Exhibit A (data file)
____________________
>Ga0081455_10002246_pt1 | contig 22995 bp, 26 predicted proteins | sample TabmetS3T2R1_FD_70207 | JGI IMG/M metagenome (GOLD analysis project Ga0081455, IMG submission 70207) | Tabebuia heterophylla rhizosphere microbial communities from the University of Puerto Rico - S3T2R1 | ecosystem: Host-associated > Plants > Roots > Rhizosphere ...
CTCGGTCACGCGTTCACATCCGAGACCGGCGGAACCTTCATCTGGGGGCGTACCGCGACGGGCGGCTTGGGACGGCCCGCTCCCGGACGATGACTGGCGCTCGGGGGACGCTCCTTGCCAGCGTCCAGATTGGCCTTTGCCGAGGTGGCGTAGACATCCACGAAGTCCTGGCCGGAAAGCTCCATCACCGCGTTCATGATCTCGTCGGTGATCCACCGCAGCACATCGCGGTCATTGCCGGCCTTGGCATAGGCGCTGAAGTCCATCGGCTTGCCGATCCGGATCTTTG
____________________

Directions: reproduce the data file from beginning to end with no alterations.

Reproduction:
>Ga0081455_10002246_pt1 | contig 22995 bp, 26 predicted proteins | sample TabmetS3T2R1_FD_70207 | JGI IMG/M metagenome (GOLD analysis project Ga0081455, IMG submission 70207) | Tabebuia heterophylla rhizosphere microbial communities from the University of Puerto Rico - S3T2R1 | ecosystem: Host-associated > Plants > Roots > Rhizosphere ...
CTCGGTCACGCGTTCACATCCGAGACCGGCGGAACCTTCATCTGGGGGCGTACCGCGACGGGCGGCTTGGGACGGCCCGCTCCCGGACGATGACTGGCGCTCGGGGGACGCTCCTTGCCAGCGTCCAGATTGGCCTTTGCCGAGGTGGCGTAGACATCCACGAAGTCCTGGCCGGAAAGCTCCATCACCGCGTTCATGATCTCGTCGGTGATCCACCGCAGCACATCGCGGTCATTGCCGGCCTTGGCATAGGCGCTGAAGTCCATCGGCTTGCCGATCCGGATCTTTG